Learning to Shun the Instagram Life

shun-instagram“We should just move to the country and live in a tent.”

I mention this idea to my wife every time I’m confronted with one of the realities of living in Park City, Utah. It seems like almost everyone here is an athlete of some sort, and they take their sports seriously. From mountain biking to skiing, I’m surrounded by super-competitive people.

At times, the level of competition can feel overwhelming. Show up at just about any race and you’re likely to see past national champions, members of national teams and people you have seen on television in the Olympics. And while everyone is super-encouraging, it’s hard not to get a bit overwhelmed by how much faster everyone else is. This reality leads to another very real problem: envy.

It’s very difficult to compete without feeling envy. A wise friend once told me that every time you try to compete, you’ll always lose. Because even if you’re the best this year, someone will be better than you next year.

And nowhere does envy raise its ugly head more often than with money. Earlier this year, a former hedge fund trader wrote an op-ed for The New York Times that opened with this line: “In my last year on Wall Street my bonus was $3.6 million — and I was angry because it wasn’t big enough.”

Stop and think for a minute about the envy behind this statement. Something good happened to this guy, but in his mind, it wasn’t good enough because he knew there were other people who received more. Who receives $3.6 million and gets angry about it? People who want to live what I call an Instagram life versus a real life.

If we’re living a real life, we’ve gained the understanding that getting more doesn’t always lead to feeling happier. In an Instagram life, we’re instead focused on making it look like we have a better life than everyone else. But even as we take our own pictures and apply filters to our world, we’re flipping through other people’s photo streams and feeling envious about what we see. We ask, “Why isn’t that our life?” It’s a hard cycle to break because, as my friend pointed out, someone will always come along at some point and be better than you.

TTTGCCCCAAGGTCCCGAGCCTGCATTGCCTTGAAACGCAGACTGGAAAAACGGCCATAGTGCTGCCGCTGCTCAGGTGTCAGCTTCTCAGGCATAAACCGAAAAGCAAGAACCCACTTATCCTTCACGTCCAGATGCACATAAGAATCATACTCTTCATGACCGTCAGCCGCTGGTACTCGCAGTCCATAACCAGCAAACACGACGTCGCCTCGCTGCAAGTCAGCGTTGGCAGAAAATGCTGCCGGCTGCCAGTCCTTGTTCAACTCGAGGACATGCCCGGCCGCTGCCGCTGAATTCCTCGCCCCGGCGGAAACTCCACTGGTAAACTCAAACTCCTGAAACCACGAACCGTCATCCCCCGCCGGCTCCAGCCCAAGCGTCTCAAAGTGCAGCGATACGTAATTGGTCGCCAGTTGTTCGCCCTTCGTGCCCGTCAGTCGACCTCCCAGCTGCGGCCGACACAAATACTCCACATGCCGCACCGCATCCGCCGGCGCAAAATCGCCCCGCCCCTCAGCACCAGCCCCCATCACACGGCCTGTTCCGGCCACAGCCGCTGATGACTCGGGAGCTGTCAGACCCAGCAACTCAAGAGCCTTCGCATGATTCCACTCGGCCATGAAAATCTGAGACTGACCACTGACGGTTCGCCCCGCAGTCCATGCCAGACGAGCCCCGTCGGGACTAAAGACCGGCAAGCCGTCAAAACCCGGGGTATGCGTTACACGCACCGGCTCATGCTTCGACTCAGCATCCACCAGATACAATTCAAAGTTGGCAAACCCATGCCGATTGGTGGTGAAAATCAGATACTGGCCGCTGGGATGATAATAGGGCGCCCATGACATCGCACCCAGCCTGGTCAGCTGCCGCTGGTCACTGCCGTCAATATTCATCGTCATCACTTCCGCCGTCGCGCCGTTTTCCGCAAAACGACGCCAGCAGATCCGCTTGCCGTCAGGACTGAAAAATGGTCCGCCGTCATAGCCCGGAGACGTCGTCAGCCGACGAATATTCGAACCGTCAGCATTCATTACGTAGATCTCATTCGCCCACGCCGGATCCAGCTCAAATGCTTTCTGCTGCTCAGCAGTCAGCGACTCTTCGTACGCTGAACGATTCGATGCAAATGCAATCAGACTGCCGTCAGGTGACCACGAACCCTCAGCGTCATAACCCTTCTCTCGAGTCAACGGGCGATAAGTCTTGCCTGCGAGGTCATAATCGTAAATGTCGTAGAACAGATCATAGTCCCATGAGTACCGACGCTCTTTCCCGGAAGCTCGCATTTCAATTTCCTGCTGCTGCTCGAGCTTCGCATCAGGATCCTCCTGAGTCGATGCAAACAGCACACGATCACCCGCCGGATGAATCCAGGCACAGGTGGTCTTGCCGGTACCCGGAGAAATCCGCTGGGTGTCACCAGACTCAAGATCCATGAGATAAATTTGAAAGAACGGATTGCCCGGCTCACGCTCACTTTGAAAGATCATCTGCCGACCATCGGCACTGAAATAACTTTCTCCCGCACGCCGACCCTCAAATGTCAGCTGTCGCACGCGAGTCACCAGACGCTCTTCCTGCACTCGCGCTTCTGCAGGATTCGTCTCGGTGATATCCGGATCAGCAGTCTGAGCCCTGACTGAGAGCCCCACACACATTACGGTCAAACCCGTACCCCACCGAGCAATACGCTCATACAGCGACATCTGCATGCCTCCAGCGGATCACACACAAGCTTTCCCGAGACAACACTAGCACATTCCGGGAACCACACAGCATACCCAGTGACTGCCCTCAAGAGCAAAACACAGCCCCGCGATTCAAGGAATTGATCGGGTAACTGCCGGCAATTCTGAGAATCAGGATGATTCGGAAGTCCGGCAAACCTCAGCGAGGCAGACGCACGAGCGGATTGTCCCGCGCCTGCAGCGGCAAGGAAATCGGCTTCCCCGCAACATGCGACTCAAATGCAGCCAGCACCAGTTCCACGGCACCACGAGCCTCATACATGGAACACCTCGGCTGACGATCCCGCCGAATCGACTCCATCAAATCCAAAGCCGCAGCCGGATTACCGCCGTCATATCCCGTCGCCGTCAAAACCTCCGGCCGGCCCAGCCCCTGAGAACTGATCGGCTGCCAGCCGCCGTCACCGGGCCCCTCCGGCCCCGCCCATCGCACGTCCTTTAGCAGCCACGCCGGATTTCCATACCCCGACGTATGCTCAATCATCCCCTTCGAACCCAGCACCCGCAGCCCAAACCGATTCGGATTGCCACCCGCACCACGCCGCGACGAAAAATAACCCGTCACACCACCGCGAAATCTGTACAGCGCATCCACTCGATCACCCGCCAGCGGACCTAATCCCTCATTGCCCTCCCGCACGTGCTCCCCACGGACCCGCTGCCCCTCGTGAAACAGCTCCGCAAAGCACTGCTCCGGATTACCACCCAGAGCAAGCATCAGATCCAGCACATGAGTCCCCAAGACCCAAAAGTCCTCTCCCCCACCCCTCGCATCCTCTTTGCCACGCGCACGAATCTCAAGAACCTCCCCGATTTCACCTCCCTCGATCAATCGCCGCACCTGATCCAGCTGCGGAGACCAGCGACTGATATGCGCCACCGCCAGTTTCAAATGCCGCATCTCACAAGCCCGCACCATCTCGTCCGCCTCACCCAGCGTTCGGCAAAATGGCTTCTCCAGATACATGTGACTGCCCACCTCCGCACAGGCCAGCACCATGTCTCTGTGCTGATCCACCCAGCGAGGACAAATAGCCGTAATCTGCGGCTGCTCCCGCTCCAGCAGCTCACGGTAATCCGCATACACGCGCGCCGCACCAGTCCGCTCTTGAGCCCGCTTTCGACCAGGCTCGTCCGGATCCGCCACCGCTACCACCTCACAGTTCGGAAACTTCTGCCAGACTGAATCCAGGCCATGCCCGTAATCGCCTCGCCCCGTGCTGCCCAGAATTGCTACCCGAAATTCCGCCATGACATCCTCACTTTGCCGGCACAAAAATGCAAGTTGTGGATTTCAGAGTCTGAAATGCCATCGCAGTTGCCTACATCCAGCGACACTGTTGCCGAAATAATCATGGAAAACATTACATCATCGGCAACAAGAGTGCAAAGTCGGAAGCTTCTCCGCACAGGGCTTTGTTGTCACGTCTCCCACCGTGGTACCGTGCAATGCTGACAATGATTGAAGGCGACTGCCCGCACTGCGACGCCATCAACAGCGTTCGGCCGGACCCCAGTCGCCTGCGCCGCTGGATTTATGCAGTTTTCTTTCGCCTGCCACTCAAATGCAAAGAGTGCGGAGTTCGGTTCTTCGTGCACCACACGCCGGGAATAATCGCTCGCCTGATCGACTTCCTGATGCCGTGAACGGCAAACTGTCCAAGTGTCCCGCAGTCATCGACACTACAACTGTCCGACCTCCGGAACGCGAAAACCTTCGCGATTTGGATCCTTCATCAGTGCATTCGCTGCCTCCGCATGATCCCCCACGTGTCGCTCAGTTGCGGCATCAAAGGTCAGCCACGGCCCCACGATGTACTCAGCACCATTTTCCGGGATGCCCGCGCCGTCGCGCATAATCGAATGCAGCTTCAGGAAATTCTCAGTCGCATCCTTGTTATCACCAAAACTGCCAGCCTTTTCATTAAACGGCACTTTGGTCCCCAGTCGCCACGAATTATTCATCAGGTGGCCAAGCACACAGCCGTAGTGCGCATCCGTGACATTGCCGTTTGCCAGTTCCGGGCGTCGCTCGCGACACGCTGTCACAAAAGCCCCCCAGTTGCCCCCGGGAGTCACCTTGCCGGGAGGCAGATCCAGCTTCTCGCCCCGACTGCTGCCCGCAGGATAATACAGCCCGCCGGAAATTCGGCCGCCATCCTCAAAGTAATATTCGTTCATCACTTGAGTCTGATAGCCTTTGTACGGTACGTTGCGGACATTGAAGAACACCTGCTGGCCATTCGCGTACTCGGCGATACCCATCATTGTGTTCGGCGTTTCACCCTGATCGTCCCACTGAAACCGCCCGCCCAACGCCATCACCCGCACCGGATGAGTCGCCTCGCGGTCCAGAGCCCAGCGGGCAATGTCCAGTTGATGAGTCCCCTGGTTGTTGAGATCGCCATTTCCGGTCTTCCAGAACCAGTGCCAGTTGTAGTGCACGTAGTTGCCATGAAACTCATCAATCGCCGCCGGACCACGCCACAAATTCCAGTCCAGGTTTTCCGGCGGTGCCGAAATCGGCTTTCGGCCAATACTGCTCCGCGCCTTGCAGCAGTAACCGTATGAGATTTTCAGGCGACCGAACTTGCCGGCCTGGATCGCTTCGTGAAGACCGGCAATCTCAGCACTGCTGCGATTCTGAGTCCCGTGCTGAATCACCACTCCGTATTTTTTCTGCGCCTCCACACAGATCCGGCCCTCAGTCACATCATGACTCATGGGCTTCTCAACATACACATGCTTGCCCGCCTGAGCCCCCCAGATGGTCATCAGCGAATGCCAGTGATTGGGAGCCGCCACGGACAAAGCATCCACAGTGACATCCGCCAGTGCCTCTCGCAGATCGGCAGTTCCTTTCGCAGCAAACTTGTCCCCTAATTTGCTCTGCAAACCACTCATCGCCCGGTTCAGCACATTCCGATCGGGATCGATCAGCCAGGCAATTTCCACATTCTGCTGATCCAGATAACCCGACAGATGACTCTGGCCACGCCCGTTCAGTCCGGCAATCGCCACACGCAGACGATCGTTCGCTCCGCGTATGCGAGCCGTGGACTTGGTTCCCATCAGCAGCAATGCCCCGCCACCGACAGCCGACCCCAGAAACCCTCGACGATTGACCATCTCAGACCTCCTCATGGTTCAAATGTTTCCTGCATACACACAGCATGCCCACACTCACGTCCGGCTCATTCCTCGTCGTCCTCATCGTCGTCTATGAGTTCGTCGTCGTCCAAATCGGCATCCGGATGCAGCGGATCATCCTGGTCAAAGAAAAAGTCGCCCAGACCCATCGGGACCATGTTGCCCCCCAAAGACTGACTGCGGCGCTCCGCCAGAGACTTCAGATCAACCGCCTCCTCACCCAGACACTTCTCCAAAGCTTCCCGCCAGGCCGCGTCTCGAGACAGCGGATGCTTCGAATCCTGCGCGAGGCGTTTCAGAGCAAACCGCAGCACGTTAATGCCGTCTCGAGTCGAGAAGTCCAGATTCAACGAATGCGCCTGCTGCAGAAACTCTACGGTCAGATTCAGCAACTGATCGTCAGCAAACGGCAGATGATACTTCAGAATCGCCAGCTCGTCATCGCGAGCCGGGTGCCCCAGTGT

The model Cameron Russell explored a similar disconnect in her TEDx talk about modeling. As she noted, even though models have the thinnest thighs and the shiniest hair, they’re also the most insecure people you’ll ever meet because they’re always judged by their looks. According to Ms. Russell, a woman who started modeling at 16, she is insecure because she has to think constantly about what she looks like. So, even as we envy the beautiful people, perhaps they’re envying us for looking average.

Let’s go back to the ex-trader for a minute. He goes on to share in his op-ed how he eventually realized that his envy and addiction to wealth were hurting him, and he left his job. The decision didn’t come easily. Having had a lot of money, he feared walking away from making more. But luckily, he found a way to leave his old life for a new one, even though it doesn’t come with seven-figure bonuses. He broke the cycle of envy and discovered what actually made him happy, and it turns out it has very little to do with what the guy next to him earned as a bonus.

He also believes that wealth itself isn’t the issue, but whether people are capable of believing they have “enough.” But, on Wall Street, as he notes, “that sense of ‘enough’ is rare.”

Thinking we have enough is also rare if we’re leading an Instagram life. It comes in large part from the stories we tell ourselves that feed the envy.

“If I only had a little more money…”

“If I only had a nicer car…”

“If I only had a bigger boat, then I’d be happier.” But that’s the problem.

They’re only stories. Let’s say all those things happened. By making these stories our focus, we’ll never be satisfied. There will always be something else we don’t have that someone else does, and our envy becomes a trigger for all the bad behavior we’re supposedly trying to avoid. After all, it’s really hard to focus on saving as much as we can and sticking with our financial plan if those things get in the way of having what we think we want right now.

So the next time, I mention heading out into the country and pitching a tent, I’m going to remind myself of something important. It won’t be long before someone else comes along and pitches a nicer tent. My envy isn’t anyone else’s problem. It’s mine alone. The same is true for you and your envy. It means we both have a decision to make.

Do we focus on building a real life that makes us happy or do we attempt to live an Instagram life and pretend that it makes us happy?

This commentary originally appeared August 11 on NYTimes.com

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